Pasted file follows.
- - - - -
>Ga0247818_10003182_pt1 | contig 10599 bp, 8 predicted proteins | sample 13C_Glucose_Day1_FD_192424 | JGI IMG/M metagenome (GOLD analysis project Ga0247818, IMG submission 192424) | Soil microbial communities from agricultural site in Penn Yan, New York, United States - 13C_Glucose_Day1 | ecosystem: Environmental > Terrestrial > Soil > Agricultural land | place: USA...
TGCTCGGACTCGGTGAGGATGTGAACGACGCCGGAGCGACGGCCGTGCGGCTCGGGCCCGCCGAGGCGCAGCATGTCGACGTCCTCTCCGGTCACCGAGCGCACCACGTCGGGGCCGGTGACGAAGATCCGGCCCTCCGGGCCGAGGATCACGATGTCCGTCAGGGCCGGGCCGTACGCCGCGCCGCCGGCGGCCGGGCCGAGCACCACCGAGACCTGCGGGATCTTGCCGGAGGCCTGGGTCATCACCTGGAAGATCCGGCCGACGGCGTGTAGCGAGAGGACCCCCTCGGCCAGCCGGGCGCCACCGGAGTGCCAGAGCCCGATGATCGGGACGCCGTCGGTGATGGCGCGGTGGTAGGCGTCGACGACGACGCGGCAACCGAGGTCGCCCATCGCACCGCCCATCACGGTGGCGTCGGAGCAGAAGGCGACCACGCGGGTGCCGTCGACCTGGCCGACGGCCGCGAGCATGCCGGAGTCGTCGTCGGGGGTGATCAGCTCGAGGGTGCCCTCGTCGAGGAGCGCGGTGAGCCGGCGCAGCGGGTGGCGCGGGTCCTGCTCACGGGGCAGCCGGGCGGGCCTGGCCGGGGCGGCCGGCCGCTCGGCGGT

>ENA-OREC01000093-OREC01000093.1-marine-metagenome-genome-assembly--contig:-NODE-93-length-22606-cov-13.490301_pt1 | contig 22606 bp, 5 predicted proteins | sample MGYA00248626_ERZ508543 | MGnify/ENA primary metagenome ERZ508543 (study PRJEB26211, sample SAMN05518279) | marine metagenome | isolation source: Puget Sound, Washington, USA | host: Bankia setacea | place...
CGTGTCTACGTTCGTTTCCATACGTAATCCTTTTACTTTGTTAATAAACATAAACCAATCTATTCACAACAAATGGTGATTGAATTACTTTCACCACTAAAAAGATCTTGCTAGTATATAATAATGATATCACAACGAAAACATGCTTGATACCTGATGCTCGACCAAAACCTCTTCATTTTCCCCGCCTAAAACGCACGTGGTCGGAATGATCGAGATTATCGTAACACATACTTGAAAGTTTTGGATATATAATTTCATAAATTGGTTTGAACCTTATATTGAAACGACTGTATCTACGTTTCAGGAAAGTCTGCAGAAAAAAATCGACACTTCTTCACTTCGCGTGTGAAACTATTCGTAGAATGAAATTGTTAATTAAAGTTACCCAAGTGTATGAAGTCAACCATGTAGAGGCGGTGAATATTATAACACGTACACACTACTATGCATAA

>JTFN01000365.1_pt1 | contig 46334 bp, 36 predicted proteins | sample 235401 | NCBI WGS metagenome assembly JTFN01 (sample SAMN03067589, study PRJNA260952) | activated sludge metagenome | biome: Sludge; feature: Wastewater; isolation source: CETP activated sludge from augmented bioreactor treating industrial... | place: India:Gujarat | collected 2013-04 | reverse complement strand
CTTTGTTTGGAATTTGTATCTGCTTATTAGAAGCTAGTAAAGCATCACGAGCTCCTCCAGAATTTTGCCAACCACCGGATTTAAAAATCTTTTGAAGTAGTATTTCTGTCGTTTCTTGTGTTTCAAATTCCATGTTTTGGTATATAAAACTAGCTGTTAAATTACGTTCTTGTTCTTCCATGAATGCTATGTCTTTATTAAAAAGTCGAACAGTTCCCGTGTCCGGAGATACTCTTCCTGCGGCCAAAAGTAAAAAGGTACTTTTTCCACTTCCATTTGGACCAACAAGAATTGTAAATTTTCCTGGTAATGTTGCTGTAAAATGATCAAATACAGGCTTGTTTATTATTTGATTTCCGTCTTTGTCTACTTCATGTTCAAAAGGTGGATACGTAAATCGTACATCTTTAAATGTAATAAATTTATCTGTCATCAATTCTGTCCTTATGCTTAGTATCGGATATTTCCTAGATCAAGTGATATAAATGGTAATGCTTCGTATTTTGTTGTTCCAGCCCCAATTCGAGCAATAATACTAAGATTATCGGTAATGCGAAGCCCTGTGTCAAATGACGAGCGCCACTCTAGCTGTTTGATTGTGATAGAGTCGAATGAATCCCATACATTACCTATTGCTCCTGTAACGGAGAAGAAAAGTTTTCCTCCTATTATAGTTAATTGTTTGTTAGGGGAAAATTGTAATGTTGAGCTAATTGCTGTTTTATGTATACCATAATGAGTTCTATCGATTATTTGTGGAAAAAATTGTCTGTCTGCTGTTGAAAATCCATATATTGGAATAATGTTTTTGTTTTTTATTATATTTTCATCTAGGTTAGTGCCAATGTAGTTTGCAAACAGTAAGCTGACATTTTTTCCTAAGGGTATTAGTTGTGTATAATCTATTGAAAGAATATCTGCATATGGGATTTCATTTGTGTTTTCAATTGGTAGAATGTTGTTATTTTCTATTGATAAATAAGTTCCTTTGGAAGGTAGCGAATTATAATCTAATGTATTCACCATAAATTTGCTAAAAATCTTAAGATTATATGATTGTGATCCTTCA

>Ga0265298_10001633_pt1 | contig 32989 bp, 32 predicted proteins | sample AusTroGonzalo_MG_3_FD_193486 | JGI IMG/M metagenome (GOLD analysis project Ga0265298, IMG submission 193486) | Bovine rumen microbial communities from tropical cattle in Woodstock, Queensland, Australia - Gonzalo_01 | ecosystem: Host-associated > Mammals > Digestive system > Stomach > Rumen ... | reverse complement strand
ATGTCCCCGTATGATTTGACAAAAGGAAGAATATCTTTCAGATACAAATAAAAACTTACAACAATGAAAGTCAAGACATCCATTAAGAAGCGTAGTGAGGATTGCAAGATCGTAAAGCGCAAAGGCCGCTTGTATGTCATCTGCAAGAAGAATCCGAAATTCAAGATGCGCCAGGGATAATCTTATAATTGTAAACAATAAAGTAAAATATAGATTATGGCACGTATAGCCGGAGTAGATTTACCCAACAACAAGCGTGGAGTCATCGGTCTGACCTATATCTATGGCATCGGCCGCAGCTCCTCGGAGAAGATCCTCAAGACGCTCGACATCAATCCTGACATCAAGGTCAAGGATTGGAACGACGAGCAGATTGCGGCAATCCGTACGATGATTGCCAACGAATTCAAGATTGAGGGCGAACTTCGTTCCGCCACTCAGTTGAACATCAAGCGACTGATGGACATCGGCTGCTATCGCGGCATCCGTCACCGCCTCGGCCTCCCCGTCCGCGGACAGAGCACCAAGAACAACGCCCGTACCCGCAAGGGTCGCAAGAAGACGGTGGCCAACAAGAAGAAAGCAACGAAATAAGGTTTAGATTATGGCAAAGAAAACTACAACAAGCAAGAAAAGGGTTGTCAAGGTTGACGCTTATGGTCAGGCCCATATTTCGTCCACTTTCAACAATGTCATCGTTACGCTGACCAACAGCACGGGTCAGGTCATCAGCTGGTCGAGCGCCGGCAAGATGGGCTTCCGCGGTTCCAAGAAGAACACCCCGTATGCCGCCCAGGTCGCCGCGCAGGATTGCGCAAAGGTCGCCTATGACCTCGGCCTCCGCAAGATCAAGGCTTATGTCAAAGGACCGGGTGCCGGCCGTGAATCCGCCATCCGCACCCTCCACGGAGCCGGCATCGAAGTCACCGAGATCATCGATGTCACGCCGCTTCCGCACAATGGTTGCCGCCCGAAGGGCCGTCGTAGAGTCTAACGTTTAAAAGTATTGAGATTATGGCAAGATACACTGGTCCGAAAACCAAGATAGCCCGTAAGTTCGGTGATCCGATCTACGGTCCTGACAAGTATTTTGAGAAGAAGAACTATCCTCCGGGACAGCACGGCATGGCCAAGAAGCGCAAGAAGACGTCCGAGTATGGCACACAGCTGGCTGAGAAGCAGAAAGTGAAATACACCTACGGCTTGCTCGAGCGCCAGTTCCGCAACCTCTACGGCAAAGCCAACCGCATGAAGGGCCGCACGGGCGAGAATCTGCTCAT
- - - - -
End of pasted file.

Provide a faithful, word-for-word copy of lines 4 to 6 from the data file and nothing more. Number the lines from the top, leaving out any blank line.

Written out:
CGTGTCTACGTTCGTTTCCATACGTAATCCTTTTACTTTGTTAATAAACATAAACCAATCTATTCACAACAAATGGTGATTGAATTACTTTCACCACTAAAAAGATCTTGCTAGTATATAATAATGATATCACAACGAAAACATGCTTGATACCTGATGCTCGACCAAAACCTCTTCATTTTCCCCGCCTAAAACGCACGTGGTCGGAATGATCGAGATTATCGTAACACATACTTGAAAGTTTTGGATATATAATTTCATAAATTGGTTTGAACCTTATATTGAAACGACTGTATCTACGTTTCAGGAAAGTCTGCAGAAAAAAATCGACACTTCTTCACTTCGCGTGTGAAACTATTCGTAGAATGAAATTGTTAATTAAAGTTACCCAAGTGTATGAAGTCAACCATGTAGAGGCGGTGAATATTATAACACGTACACACTACTATGCATAA

>JTFN01000365.1_pt1 | contig 46334 bp, 36 predicted proteins | sample 235401 | NCBI WGS metagenome assembly JTFN01 (sample SAMN03067589, study PRJNA260952) | activated sludge metagenome | biome: Sludge; feature: Wastewater; isolation source: CETP activated sludge from augmented bioreactor treating industrial... | place: India:Gujarat | collected 2013-04 | reverse complement strand
CTTTGTTTGGAATTTGTATCTGCTTATTAGAAGCTAGTAAAGCATCACGAGCTCCTCCAGAATTTTGCCAACCACCGGATTTAAAAATCTTTTGAAGTAGTATTTCTGTCGTTTCTTGTGTTTCAAATTCCATGTTTTGGTATATAAAACTAGCTGTTAAATTACGTTCTTGTTCTTCCATGAATGCTATGTCTTTATTAAAAAGTCGAACAGTTCCCGTGTCCGGAGATACTCTTCCTGCGGCCAAAAGTAAAAAGGTACTTTTTCCACTTCCATTTGGACCAACAAGAATTGTAAATTTTCCTGGTAATGTTGCTGTAAAATGATCAAATACAGGCTTGTTTATTATTTGATTTCCGTCTTTGTCTACTTCATGTTCAAAAGGTGGATACGTAAATCGTACATCTTTAAATGTAATAAATTTATCTGTCATCAATTCTGTCCTTATGCTTAGTATCGGATATTTCCTAGATCAAGTGATATAAATGGTAATGCTTCGTATTTTGTTGTTCCAGCCCCAATTCGAGCAATAATACTAAGATTATCGGTAATGCGAAGCCCTGTGTCAAATGACGAGCGCCACTCTAGCTGTTTGATTGTGATAGAGTCGAATGAATCCCATACATTACCTATTGCTCCTGTAACGGAGAAGAAAAGTTTTCCTCCTATTATAGTTAATTGTTTGTTAGGGGAAAATTGTAATGTTGAGCTAATTGCTGTTTTATGTATACCATAATGAGTTCTATCGATTATTTGTGGAAAAAATTGTCTGTCTGCTGTTGAAAATCCATATATTGGAATAATGTTTTTGTTTTTTATTATATTTTCATCTAGGTTAGTGCCAATGTAGTTTGCAAACAGTAAGCTGACATTTTTTCCTAAGGGTATTAGTTGTGTATAATCTATTGAAAGAATATCTGCATATGGGATTTCATTTGTGTTTTCAATTGGTAGAATGTTGTTATTTTCTATTGATAAATAAGTTCCTTTGGAAGGTAGCGAATTATAATCTAATGTATTCACCATAAATTTGCTAAAAATCTTAAGATTATATGATTGTGATCCTTCA